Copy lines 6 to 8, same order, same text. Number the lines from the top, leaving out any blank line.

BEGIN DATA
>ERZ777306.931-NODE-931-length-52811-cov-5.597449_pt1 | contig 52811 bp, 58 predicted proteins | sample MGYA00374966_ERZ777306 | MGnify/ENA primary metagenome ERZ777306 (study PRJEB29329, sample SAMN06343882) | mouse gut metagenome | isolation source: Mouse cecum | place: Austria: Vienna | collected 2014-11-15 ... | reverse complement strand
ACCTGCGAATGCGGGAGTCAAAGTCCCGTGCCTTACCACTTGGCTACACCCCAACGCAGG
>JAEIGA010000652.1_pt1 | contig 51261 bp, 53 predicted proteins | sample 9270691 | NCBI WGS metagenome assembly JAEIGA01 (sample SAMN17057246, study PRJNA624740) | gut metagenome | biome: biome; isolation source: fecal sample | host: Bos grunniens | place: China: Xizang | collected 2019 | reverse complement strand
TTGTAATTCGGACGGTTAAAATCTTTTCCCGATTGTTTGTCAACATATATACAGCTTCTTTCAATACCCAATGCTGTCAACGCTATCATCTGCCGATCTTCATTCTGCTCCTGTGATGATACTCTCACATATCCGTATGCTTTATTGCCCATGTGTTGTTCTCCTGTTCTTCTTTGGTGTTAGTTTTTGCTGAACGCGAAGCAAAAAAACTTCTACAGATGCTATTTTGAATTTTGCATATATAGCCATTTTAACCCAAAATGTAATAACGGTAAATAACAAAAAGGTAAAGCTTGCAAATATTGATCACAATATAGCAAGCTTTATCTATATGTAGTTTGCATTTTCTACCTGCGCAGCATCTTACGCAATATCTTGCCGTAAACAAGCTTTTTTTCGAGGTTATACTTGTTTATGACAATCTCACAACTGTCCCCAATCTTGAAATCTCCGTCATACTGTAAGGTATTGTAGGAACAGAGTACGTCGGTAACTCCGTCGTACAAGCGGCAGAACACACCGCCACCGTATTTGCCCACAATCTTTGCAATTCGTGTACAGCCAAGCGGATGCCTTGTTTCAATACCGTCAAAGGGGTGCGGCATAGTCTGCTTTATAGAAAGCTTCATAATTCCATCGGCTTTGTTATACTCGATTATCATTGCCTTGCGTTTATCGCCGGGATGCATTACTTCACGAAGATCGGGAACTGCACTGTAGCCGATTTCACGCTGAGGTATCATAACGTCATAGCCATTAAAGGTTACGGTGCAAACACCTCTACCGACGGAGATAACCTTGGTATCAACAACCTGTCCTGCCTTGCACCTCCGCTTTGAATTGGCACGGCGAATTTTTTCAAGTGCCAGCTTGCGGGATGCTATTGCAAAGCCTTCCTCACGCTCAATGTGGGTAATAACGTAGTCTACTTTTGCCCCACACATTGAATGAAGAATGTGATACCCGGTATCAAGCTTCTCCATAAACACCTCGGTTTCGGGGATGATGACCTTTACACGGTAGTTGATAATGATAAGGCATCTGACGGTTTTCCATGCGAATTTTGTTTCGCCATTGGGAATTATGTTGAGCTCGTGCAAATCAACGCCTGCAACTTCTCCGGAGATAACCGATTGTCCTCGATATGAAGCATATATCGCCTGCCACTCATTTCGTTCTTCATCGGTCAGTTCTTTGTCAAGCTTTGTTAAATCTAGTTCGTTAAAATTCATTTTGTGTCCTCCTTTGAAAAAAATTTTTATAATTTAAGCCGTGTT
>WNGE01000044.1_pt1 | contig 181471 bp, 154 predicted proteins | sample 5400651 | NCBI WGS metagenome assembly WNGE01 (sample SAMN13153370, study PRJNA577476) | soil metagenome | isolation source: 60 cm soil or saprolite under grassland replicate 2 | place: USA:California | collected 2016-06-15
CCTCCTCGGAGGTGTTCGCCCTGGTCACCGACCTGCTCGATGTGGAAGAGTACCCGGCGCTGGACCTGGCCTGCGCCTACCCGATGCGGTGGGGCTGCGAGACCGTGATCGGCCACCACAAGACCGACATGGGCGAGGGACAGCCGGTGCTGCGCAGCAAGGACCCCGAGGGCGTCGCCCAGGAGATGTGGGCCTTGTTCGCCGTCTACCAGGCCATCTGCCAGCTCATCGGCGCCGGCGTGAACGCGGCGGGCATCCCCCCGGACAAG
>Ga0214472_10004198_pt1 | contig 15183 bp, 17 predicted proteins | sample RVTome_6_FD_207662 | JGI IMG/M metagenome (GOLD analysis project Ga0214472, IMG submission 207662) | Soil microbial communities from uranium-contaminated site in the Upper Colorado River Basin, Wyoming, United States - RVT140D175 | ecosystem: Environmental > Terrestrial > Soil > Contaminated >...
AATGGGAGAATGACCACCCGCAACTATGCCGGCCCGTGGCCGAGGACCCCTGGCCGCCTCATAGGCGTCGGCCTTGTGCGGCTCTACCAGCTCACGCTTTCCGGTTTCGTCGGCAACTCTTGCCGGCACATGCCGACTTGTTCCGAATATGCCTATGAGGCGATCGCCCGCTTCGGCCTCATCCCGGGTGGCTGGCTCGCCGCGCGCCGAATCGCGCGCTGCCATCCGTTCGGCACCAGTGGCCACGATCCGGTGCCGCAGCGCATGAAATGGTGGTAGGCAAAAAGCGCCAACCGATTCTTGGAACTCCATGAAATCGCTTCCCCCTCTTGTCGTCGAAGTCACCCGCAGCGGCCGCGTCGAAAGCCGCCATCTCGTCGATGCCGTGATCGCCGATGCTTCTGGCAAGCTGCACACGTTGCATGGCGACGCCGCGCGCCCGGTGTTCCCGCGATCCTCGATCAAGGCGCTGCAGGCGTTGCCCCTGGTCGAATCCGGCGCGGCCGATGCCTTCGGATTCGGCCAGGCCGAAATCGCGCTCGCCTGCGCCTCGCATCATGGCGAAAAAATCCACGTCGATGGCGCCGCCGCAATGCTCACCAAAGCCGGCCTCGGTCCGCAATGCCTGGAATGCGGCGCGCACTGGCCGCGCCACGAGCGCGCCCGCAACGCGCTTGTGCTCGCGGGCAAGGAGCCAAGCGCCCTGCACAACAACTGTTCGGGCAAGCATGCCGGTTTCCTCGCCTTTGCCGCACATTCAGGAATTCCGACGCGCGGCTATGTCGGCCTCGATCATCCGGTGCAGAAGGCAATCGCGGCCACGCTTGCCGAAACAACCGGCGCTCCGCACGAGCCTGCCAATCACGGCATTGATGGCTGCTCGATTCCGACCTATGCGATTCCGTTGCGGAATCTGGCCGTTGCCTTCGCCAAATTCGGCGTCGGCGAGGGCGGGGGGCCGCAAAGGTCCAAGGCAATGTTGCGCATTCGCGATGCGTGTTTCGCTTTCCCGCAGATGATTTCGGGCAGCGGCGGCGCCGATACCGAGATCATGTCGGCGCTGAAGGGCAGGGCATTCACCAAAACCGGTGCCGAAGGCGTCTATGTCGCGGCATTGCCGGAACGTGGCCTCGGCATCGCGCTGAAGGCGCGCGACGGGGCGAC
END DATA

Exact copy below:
CCTCCTCGGAGGTGTTCGCCCTGGTCACCGACCTGCTCGATGTGGAAGAGTACCCGGCGCTGGACCTGGCCTGCGCCTACCCGATGCGGTGGGGCTGCGAGACCGTGATCGGCCACCACAAGACCGACATGGGCGAGGGACAGCCGGTGCTGCGCAGCAAGGACCCCGAGGGCGTCGCCCAGGAGATGTGGGCCTTGTTCGCCGTCTACCAGGCCATCTGCCAGCTCATCGGCGCCGGCGTGAACGCGGCGGGCATCCCCCCGGACAAG
>Ga0214472_10004198_pt1 | contig 15183 bp, 17 predicted proteins | sample RVTome_6_FD_207662 | JGI IMG/M metagenome (GOLD analysis project Ga0214472, IMG submission 207662) | Soil microbial communities from uranium-contaminated site in the Upper Colorado River Basin, Wyoming, United States - RVT140D175 | ecosystem: Environmental > Terrestrial > Soil > Contaminated >...
AATGGGAGAATGACCACCCGCAACTATGCCGGCCCGTGGCCGAGGACCCCTGGCCGCCTCATAGGCGTCGGCCTTGTGCGGCTCTACCAGCTCACGCTTTCCGGTTTCGTCGGCAACTCTTGCCGGCACATGCCGACTTGTTCCGAATATGCCTATGAGGCGATCGCCCGCTTCGGCCTCATCCCGGGTGGCTGGCTCGCCGCGCGCCGAATCGCGCGCTGCCATCCGTTCGGCACCAGTGGCCACGATCCGGTGCCGCAGCGCATGAAATGGTGGTAGGCAAAAAGCGCCAACCGATTCTTGGAACTCCATGAAATCGCTTCCCCCTCTTGTCGTCGAAGTCACCCGCAGCGGCCGCGTCGAAAGCCGCCATCTCGTCGATGCCGTGATCGCCGATGCTTCTGGCAAGCTGCACACGTTGCATGGCGACGCCGCGCGCCCGGTGTTCCCGCGATCCTCGATCAAGGCGCTGCAGGCGTTGCCCCTGGTCGAATCCGGCGCGGCCGATGCCTTCGGATTCGGCCAGGCCGAAATCGCGCTCGCCTGCGCCTCGCATCATGGCGAAAAAATCCACGTCGATGGCGCCGCCGCAATGCTCACCAAAGCCGGCCTCGGTCCGCAATGCCTGGAATGCGGCGCGCACTGGCCGCGCCACGAGCGCGCCCGCAACGCGCTTGTGCTCGCGGGCAAGGAGCCAAGCGCCCTGCACAACAACTGTTCGGGCAAGCATGCCGGTTTCCTCGCCTTTGCCGCACATTCAGGAATTCCGACGCGCGGCTATGTCGGCCTCGATCATCCGGTGCAGAAGGCAATCGCGGCCACGCTTGCCGAAACAACCGGCGCTCCGCACGAGCCTGCCAATCACGGCATTGATGGCTGCTCGATTCCGACCTATGCGATTCCGTTGCGGAATCTGGCCGTTGCCTTCGCCAAATTCGGCGTCGGCGAGGGCGGGGGGCCGCAAAGGTCCAAGGCAATGTTGCGCATTCGCGATGCGTGTTTCGCTTTCCCGCAGATGATTTCGGGCAGCGGCGGCGCCGATACCGAGATCATGTCGGCGCTGAAGGGCAGGGCATTCACCAAAACCGGTGCCGAAGGCGTCTATGTCGCGGCATTGCCGGAACGTGGCCTCGGCATCGCGCTGAAGGCGCGCGACGGGGCGAC